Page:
It seems that regulatory changes are hitting banks from every direction at the moment, and there is no sign of any let-up. In this article, Rosali Pretorius and Emma Radmore highlight imminent, and less imminent but major, changes that banks should be preparing for.
Basel 3 – Capital Requirements Directives
What? The package of capital and liquidity changes, including:
- changes to the quality and quantity of capital;
- capital buffers;
- risk coverage;
- leverage ratio;
- supervisory guidance; and
- supervisory disclosures,
will be implemented gradually, by means of various Capital Requirements Directives and FSA Rules. The UK Government firmly believes in super-equivalence (setting higher standards than a Directive requires) if appropriate and is lobbying for the right for individual countries to set higher standards if they consider them merited.
When? Changes are scheduled to take effect gradually from the beginning of 2013 up to the beginning of 2019. Several significant changes should be in place early in the timetable, including requirements on trading books, and for securitisations and re-securitisations, and gradual changes to capital.
Recovery and Resolution Plans (Living Wills) and more
What? FSA's current contribution to the debate on the best way to resolve failing significant financial institutions is its consultation paper on Recovery and Resolution Plans (RRPs or Living Wills). The RRP requirements will apply to all FSA-authorised banks and building societies regardless of size, including UK-incorporated subsidiaries of overseas banks, and to significant investment firms, in particular full scope BIPRU 730k investment firms with assets exceeding £15 billion. All firms subject to FSA’s client asset custody rules (CASS 6) and investment business client money rules (CASS 7) will additionally have to make plans to better protect their client holdings.
When? FSA plans to publish its final rules in early 2012 and expects firms to produce plans by midway through the year. Getting proper plans in place will be a mammoth task. Banks caught by the proposals should be planning now.
The Vickers Report
What? The report from the Independent Commission on Banking (otherwise known as the Vickers Report) recommends:
- the ring-fencing of retail banking activities from other activities;
- capital requirements and loss-absorbency, sometimes above Basel III levels; and
- more transparent and easier account switching.
When? The Report wants the changes “as soon as possible”, and certainly within Basel III timescales.
Financial Crime Prevention
What? Banks have recently had to contend with implementing the Bribery Act into their financial crime prevention procedures. Sanctions regimes update increasingly frequently, and often with a twist so no two regimes are necessarily the same. Banks also have to look forward to changes to the Money Laundering Directive and, possibly sooner, to the Money Laundering Regulations. Add to that FSA’s expectations set out in its Financial Crime Guide and its stated intention to keep fighting financial crime aggressively.
When? Sanctions changes rarely allow any lead-in time, so banks must be confident their procedures can accommodate these changes immediately. The Financial Crime Guide requires regular monitoring of all financial crime risks, and governance is key to this. All banks should review their procedures against the Guide to assess whether any changes are appropriate.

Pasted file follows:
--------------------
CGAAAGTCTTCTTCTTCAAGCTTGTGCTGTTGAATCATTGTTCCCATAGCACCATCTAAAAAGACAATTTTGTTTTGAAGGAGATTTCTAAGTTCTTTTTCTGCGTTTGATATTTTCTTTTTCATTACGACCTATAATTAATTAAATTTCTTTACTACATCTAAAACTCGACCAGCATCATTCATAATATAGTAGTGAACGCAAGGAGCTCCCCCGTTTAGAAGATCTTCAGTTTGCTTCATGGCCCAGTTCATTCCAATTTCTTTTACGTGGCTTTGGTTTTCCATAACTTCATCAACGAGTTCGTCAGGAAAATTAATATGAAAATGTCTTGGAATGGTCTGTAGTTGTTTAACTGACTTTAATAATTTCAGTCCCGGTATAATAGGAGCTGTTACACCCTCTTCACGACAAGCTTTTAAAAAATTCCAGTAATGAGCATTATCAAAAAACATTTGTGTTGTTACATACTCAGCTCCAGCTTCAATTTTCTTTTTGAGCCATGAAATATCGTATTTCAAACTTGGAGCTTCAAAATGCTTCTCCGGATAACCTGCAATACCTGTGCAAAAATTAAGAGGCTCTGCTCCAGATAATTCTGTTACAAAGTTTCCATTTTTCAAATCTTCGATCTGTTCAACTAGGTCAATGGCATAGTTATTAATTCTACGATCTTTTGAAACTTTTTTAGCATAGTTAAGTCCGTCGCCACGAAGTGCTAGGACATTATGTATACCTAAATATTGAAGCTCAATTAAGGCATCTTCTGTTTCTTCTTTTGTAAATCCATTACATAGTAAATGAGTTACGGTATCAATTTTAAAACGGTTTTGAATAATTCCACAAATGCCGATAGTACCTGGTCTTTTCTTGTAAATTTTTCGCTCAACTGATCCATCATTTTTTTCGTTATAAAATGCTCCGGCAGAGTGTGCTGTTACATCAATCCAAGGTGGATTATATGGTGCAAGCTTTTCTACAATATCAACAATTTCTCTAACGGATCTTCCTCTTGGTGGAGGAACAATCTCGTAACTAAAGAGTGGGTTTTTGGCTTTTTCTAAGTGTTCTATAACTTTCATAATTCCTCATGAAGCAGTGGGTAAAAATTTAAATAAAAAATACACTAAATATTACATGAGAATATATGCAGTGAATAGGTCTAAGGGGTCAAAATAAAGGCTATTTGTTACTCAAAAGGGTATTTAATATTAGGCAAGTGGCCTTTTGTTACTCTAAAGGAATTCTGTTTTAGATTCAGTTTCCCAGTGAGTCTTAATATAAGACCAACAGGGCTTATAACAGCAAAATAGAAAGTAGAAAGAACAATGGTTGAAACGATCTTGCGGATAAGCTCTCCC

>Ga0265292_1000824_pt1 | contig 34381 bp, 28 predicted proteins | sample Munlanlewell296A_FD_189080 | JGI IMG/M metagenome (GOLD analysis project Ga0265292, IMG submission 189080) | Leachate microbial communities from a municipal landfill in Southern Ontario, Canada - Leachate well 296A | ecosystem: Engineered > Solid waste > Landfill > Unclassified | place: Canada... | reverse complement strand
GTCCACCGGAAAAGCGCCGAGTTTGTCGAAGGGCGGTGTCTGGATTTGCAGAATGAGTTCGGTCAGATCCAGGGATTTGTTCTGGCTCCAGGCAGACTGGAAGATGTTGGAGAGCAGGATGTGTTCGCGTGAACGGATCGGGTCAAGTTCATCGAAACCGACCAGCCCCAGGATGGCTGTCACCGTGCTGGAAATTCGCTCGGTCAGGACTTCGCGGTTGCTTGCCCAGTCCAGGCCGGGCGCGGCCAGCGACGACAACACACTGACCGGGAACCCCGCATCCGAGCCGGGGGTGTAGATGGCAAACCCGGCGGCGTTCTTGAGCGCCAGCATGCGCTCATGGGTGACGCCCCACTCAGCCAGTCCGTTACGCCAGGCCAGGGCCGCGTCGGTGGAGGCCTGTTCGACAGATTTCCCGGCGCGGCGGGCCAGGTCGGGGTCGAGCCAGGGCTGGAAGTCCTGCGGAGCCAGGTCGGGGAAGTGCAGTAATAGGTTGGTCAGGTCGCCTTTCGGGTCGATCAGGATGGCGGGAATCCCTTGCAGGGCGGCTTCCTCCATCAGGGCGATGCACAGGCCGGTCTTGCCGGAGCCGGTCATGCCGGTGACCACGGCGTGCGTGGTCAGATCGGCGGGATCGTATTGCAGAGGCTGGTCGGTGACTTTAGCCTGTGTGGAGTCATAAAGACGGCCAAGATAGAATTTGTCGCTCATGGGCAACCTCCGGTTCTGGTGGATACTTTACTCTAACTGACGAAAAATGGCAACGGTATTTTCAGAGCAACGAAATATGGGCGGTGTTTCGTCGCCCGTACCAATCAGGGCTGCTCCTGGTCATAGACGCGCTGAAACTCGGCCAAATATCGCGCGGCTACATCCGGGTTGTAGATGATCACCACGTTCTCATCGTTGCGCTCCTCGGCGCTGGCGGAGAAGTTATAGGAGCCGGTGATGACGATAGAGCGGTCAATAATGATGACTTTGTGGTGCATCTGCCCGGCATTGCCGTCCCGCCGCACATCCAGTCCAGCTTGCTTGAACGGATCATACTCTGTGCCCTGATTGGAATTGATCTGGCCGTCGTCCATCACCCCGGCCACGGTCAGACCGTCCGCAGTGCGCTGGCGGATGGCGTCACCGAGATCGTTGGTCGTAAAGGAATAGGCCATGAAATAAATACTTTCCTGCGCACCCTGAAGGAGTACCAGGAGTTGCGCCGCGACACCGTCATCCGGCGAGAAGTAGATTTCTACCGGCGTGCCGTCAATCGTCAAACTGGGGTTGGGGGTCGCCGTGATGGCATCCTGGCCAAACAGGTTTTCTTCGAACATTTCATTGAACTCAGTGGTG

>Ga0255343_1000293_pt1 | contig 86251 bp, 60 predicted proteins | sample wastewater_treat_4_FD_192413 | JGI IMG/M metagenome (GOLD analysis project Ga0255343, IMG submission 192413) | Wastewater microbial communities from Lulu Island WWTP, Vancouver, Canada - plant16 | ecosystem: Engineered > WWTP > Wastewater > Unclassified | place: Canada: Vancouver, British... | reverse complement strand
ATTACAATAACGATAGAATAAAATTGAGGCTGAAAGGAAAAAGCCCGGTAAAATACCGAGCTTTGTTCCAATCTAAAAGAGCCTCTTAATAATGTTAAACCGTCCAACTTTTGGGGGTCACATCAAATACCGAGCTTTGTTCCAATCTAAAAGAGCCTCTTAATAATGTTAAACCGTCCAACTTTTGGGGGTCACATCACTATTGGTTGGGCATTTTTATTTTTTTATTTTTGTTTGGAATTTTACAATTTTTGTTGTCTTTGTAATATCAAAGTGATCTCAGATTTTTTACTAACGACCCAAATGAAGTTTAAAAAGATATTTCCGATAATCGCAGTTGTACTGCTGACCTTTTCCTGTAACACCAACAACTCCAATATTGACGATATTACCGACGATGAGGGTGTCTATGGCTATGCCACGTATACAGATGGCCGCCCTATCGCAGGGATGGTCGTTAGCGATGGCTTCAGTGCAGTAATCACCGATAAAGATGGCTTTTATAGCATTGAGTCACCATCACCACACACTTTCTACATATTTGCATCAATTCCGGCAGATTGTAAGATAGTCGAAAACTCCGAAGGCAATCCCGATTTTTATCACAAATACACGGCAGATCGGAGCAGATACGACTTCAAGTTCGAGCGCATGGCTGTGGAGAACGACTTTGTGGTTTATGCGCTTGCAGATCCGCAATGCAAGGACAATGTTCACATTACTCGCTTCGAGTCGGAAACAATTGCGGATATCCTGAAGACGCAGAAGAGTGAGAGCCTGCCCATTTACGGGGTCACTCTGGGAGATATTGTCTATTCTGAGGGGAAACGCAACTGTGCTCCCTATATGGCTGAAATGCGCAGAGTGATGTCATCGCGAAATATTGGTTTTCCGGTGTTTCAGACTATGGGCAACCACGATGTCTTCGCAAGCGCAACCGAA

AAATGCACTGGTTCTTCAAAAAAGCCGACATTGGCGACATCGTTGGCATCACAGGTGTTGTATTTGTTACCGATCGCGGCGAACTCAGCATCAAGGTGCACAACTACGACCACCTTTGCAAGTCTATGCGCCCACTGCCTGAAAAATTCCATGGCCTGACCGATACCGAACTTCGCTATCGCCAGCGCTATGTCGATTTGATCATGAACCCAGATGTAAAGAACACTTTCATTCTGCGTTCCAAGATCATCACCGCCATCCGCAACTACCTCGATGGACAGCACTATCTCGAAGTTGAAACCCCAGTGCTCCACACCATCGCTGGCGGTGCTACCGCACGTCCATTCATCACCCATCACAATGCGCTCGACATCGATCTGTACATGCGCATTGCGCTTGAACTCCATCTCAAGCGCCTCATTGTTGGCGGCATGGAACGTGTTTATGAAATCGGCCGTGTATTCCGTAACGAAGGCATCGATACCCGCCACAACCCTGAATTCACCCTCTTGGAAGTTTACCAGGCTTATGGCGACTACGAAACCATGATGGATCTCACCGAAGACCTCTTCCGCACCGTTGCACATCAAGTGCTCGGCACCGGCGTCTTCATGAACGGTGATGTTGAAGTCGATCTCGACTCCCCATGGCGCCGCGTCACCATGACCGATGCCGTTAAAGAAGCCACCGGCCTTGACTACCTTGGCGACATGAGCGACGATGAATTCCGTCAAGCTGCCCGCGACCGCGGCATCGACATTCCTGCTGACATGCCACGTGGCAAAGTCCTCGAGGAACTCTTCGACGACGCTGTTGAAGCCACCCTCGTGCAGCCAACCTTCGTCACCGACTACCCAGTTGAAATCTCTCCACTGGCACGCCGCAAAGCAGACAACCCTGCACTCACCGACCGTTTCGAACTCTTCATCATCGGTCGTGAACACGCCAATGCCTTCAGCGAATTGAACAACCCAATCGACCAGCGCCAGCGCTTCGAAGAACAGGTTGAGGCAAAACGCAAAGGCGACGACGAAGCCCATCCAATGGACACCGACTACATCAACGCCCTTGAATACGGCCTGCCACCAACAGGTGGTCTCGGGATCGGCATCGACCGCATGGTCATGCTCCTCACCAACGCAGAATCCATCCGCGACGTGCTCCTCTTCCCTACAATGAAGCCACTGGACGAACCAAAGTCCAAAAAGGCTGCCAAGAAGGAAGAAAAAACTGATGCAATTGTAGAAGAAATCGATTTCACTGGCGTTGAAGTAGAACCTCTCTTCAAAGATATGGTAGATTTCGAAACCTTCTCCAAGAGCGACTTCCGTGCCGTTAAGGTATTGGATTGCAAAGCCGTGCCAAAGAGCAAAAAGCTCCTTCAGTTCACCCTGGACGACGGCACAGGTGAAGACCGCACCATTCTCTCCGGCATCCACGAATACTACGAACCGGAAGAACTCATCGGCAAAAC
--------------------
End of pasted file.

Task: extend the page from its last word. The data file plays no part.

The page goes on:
MiFID and Changes to FSMA
What? The European Commission published its proposals for change to the Markets in Financial Instruments Directive (MiFID) in October. The changes to MiFID’s scope, specifically those to bring new instruments, activities and trading venues within its regime, as well as on transparency and trading requirements, will affect banks as well as investment firms.
When? There is extreme pressure to agree MiFID 2 as soon as possible. Once it is adopted, it will lead to significant changes to UK regulation. It is not too early for banks to assess how changes are likely to affect them, and take action to minimise their effects.
Changes to the UK Regulatory Structure
What? The Government is pressing ahead with its plans to reform financial services supervision in the UK. The Bill currently undergoing pre-legislative scrutiny will mean banks and other systemically important financial institutions will be subject to two regulators – the Prudential Regulation Authority for licensing and prudential requirements and the Financial Conduct Authority for conduct of business requirements. There is still uncertainty on how the regulators will work together, and how much duplication of work there will be for dual-regulated institutions who want, for example, to appoint new employees to controlled functions, or vary their permission.
When? The Government is keen to get the structure in place during 2012. Banks should already be assessing whether any proposals so far published will significantly affect them.
And the Rest …
Finally, depending on their business, banks may be affected by changes already in place, or by imminent changes to the laws relating to regulated and alternative investment funds and structured retail products, or by the Retail Distribution Review and the Mortgage Market Review.
2012 will be a time for a watching brief, significant planning and appropriate action.
Law stated as at 17 November 2011